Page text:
I told you all! I told you we'd hear about this case again! Did you listen? No! I was called a fool, a madman! But who's laughing now! Whhoooo's laughing nowwwwwww!
I speak of course of the Federal Circuit decision in Hantz Software, LLC v. Sage Intacct, Inc., No. 2022-1390, 2023 WL 2569956 (Fed. Cir. Mar. 20, 2023). As we discussed last time, when I made my dire warning that you fools failed to heed, the Federal Circuit there reversed the district court judgment invalidating several unasserted claims under 101, noting that the Plaintiff had taken pains to clarify that only 4 specific claims were at issue, …
Over the last couple weeks, I've been tasked with going through the pile of resumes the firm received for various OCI's. Presented with a spreadsheet and 3,000 page pdf of resumes and related ephemera, I diligently set to work ranking the applicants with helpful notes for a second round of review.
At the start of the day, this usually looked something like:
Tier 1, obviously read Plain English For Lawyers and had good grasp of more difficult bluebooking rules, vacationed in Rehoboth as a youth, Likes crabs.
Inevitably, though, as the day wore on, my blood sugar would slowly sink until they looked more like:
Tier 1000, name rhymes with fart, hard pass
This was usually my cue to stop and revise my last couple entries the next day.
A Tale of Rising Spirits
During law school my wife and I would frequently kill a couple hours on a weekend going to tastings at the 100 or so wineries around Ithaca that ranged from "pretty good" to "proof that karma is real and that you were a mosquito in a past life."
One of the rules of a tasting trip is to spend your money fast and early. The farther into the trip you get, the looser the standards. We forgot this rule one summer—returning for a visit after several years—and set out for a 10 winery tour with high spirits.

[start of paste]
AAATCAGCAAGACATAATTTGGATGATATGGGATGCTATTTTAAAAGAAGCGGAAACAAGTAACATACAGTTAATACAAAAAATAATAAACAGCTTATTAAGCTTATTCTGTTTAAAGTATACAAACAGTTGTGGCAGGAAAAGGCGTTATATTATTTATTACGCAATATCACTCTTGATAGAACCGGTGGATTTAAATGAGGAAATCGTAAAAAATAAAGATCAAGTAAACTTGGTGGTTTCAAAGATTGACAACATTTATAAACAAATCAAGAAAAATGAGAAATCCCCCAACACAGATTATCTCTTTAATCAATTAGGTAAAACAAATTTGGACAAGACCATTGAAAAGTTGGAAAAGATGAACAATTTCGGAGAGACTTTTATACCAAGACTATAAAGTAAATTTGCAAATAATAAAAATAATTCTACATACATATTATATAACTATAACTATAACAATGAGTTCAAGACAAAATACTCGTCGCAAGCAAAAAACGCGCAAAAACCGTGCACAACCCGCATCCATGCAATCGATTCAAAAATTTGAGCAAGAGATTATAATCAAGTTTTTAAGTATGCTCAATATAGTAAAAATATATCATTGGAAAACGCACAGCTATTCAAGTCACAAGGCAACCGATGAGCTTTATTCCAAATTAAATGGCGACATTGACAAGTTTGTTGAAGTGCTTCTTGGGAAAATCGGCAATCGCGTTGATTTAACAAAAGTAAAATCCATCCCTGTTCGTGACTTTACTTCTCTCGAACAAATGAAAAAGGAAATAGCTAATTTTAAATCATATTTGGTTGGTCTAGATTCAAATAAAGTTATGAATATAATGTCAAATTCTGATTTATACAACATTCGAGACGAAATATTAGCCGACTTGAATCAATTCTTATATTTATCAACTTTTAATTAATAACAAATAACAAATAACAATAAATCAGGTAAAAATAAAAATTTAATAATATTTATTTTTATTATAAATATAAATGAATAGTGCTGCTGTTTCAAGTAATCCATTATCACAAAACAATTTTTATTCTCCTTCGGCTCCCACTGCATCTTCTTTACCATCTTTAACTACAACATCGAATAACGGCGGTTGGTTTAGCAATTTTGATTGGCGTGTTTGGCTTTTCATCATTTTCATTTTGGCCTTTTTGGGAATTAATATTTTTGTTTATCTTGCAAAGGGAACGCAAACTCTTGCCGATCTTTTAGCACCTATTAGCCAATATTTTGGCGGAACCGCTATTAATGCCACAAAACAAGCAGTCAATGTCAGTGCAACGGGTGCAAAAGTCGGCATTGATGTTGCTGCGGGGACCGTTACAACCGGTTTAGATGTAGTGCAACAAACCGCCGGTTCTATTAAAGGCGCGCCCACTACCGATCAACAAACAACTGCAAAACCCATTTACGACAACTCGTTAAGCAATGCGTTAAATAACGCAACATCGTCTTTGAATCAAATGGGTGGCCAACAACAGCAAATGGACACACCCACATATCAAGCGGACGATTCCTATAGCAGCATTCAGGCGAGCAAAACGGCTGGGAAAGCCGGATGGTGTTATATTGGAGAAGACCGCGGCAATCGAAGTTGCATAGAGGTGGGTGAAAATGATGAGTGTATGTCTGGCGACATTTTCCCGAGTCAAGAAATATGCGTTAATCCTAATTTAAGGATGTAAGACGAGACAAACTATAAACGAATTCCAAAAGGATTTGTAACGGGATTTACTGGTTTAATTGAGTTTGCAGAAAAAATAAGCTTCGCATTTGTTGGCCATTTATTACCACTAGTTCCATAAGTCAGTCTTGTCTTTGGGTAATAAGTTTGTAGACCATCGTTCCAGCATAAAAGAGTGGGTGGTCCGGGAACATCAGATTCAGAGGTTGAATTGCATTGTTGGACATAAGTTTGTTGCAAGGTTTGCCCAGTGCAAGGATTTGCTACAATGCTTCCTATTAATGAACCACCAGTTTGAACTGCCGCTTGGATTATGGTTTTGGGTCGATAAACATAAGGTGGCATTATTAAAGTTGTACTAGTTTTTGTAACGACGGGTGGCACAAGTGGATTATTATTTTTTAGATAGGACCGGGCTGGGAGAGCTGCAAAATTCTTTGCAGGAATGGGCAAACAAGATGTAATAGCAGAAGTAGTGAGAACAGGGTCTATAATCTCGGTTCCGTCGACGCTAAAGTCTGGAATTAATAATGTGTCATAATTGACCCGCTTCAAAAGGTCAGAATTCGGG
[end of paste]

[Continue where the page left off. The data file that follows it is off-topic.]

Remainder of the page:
At the 8th winery, I smelled my glass, thought for a moment, and passed it to my wife.
"what does this smell like to you?"
She sniffed and grimaced, responding, "cat pee?"
"Exactly," I said. "It's not bad otherwise though."
We bought a case, which sits in my basement to this day "aging."
The Legal Implications
I bring this up not (only) to pad the post, but instead to ask if either phenomena can be observed in the Court. To put a finer point on it—is there some correlation between how many times a given judge has decided a motion, and how likely they are to grant it?
I don't ask this question in a vacuum. The Court's recent round of referrals to visiting judges have caused litigants to consider whether they might be better off with a judge sitting in one of the busiest patent courts in the nation, or a visiting judge with a less extensive track record in patent matters (generally speaking, as you'll see below several of the visiting judges have a huge number of prior patent cases). Naturally, there is some value in having more data points on a judge regardless of any substantive effect, but one wonders: am I better off posing my motion to a judge who's seen the like 1,000 times, or 10?
The methodology here was simple. Pick a fairly common issue (I chose 101 motions) and chart ...
A while back I wrote a post about the relative success rates of 101 motions before the different Delaware Judges. To prove once and for all that I sometimes ramble, that entire post can be distilled to the chart below: